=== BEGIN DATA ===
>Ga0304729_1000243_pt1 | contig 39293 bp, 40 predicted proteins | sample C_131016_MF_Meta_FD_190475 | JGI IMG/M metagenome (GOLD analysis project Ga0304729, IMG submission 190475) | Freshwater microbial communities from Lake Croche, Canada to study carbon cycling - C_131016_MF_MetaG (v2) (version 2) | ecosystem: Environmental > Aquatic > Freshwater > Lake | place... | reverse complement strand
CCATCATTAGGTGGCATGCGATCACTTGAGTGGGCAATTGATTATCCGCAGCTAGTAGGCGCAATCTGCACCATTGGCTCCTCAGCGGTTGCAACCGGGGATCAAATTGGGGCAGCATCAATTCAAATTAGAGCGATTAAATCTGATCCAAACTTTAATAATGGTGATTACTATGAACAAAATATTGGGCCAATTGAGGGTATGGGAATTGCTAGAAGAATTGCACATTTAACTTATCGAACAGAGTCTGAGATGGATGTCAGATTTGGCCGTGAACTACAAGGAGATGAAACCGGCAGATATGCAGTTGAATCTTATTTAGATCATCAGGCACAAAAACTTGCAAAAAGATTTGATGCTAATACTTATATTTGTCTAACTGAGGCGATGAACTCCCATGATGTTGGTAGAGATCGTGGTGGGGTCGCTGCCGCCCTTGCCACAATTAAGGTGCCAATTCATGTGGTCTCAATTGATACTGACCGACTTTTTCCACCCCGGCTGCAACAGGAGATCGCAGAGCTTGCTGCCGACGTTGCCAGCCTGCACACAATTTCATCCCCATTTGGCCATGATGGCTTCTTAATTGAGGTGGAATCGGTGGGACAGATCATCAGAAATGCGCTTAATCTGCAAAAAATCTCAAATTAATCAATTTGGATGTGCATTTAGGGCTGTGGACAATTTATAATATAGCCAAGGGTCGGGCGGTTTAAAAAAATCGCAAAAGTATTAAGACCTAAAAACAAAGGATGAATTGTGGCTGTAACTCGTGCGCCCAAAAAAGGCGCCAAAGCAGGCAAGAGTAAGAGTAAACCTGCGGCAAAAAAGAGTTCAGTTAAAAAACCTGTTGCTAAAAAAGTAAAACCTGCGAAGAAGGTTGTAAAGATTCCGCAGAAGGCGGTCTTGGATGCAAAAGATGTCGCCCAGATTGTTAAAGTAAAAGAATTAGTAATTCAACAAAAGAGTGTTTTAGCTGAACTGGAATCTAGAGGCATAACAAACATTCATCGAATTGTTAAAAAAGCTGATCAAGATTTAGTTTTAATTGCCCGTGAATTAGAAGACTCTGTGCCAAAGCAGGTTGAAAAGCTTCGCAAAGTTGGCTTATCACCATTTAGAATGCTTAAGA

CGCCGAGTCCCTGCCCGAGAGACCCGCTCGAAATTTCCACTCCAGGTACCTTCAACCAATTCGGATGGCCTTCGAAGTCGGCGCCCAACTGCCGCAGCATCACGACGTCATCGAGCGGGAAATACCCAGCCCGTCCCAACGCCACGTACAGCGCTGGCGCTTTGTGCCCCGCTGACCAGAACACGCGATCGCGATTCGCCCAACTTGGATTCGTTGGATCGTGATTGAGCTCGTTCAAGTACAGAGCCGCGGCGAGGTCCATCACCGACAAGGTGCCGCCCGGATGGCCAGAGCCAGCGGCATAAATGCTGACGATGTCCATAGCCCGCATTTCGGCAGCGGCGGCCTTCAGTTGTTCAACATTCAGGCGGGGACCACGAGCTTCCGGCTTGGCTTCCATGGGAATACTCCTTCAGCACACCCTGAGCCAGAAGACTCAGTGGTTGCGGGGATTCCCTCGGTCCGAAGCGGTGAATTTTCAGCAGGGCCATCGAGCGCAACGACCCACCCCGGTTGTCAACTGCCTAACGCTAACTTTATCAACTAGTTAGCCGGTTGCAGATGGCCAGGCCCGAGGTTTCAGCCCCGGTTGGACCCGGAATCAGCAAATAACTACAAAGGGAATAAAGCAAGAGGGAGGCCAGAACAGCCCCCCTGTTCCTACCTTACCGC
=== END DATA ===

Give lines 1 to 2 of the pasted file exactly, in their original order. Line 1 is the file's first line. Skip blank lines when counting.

>Ga0304729_1000243_pt1 | contig 39293 bp, 40 predicted proteins | sample C_131016_MF_Meta_FD_190475 | JGI IMG/M metagenome (GOLD analysis project Ga0304729, IMG submission 190475) | Freshwater microbial communities from Lake Croche, Canada to study carbon cycling - C_131016_MF_MetaG (v2) (version 2) | ecosystem: Environmental > Aquatic > Freshwater > Lake | place... | reverse complement strand
CCATCATTAGGTGGCATGCGATCACTTGAGTGGGCAATTGATTATCCGCAGCTAGTAGGCGCAATCTGCACCATTGGCTCCTCAGCGGTTGCAACCGGGGATCAAATTGGGGCAGCATCAATTCAAATTAGAGCGATTAAATCTGATCCAAACTTTAATAATGGTGATTACTATGAACAAAATATTGGGCCAATTGAGGGTATGGGAATTGCTAGAAGAATTGCACATTTAACTTATCGAACAGAGTCTGAGATGGATGTCAGATTTGGCCGTGAACTACAAGGAGATGAAACCGGCAGATATGCAGTTGAATCTTATTTAGATCATCAGGCACAAAAACTTGCAAAAAGATTTGATGCTAATACTTATATTTGTCTAACTGAGGCGATGAACTCCCATGATGTTGGTAGAGATCGTGGTGGGGTCGCTGCCGCCCTTGCCACAATTAAGGTGCCAATTCATGTGGTCTCAATTGATACTGACCGACTTTTTCCACCCCGGCTGCAACAGGAGATCGCAGAGCTTGCTGCCGACGTTGCCAGCCTGCACACAATTTCATCCCCATTTGGCCATGATGGCTTCTTAATTGAGGTGGAATCGGTGGGACAGATCATCAGAAATGCGCTTAATCTGCAAAAAATCTCAAATTAATCAATTTGGATGTGCATTTAGGGCTGTGGACAATTTATAATATAGCCAAGGGTCGGGCGGTTTAAAAAAATCGCAAAAGTATTAAGACCTAAAAACAAAGGATGAATTGTGGCTGTAACTCGTGCGCCCAAAAAAGGCGCCAAAGCAGGCAAGAGTAAGAGTAAACCTGCGGCAAAAAAGAGTTCAGTTAAAAAACCTGTTGCTAAAAAAGTAAAACCTGCGAAGAAGGTTGTAAAGATTCCGCAGAAGGCGGTCTTGGATGCAAAAGATGTCGCCCAGATTGTTAAAGTAAAAGAATTAGTAATTCAACAAAAGAGTGTTTTAGCTGAACTGGAATCTAGAGGCATAACAAACATTCATCGAATTGTTAAAAAAGCTGATCAAGATTTAGTTTTAATTGCCCGTGAATTAGAAGACTCTGTGCCAAAGCAGGTTGAAAAGCTTCGCAAAGTTGGCTTATCACCATTTAGAATGCTTAAGA